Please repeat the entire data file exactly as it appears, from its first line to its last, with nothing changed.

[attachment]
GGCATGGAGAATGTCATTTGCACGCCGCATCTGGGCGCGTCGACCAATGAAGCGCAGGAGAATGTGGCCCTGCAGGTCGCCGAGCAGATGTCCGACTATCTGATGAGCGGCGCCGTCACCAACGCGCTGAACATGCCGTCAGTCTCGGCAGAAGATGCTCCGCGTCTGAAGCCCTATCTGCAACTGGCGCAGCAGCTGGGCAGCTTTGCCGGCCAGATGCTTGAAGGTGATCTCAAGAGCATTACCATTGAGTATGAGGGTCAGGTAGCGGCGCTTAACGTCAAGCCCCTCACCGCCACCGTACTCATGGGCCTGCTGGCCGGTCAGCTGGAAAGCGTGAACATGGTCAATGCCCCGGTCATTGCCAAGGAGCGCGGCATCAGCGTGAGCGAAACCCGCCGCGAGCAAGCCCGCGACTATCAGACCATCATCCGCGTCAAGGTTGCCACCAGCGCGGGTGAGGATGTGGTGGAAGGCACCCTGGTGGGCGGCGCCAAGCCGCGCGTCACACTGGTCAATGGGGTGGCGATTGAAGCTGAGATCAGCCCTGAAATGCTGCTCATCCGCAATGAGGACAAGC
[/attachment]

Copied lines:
GGCATGGAGAATGTCATTTGCACGCCGCATCTGGGCGCGTCGACCAATGAAGCGCAGGAGAATGTGGCCCTGCAGGTCGCCGAGCAGATGTCCGACTATCTGATGAGCGGCGCCGTCACCAACGCGCTGAACATGCCGTCAGTCTCGGCAGAAGATGCTCCGCGTCTGAAGCCCTATCTGCAACTGGCGCAGCAGCTGGGCAGCTTTGCCGGCCAGATGCTTGAAGGTGATCTCAAGAGCATTACCATTGAGTATGAGGGTCAGGTAGCGGCGCTTAACGTCAAGCCCCTCACCGCCACCGTACTCATGGGCCTGCTGGCCGGTCAGCTGGAAAGCGTGAACATGGTCAATGCCCCGGTCATTGCCAAGGAGCGCGGCATCAGCGTGAGCGAAACCCGCCGCGAGCAAGCCCGCGACTATCAGACCATCATCCGCGTCAAGGTTGCCACCAGCGCGGGTGAGGATGTGGTGGAAGGCACCCTGGTGGGCGGCGCCAAGCCGCGCGTCACACTGGTCAATGGGGTGGCGATTGAAGCTGAGATCAGCCCTGAAATGCTGCTCATCCGCAATGAGGACAAGC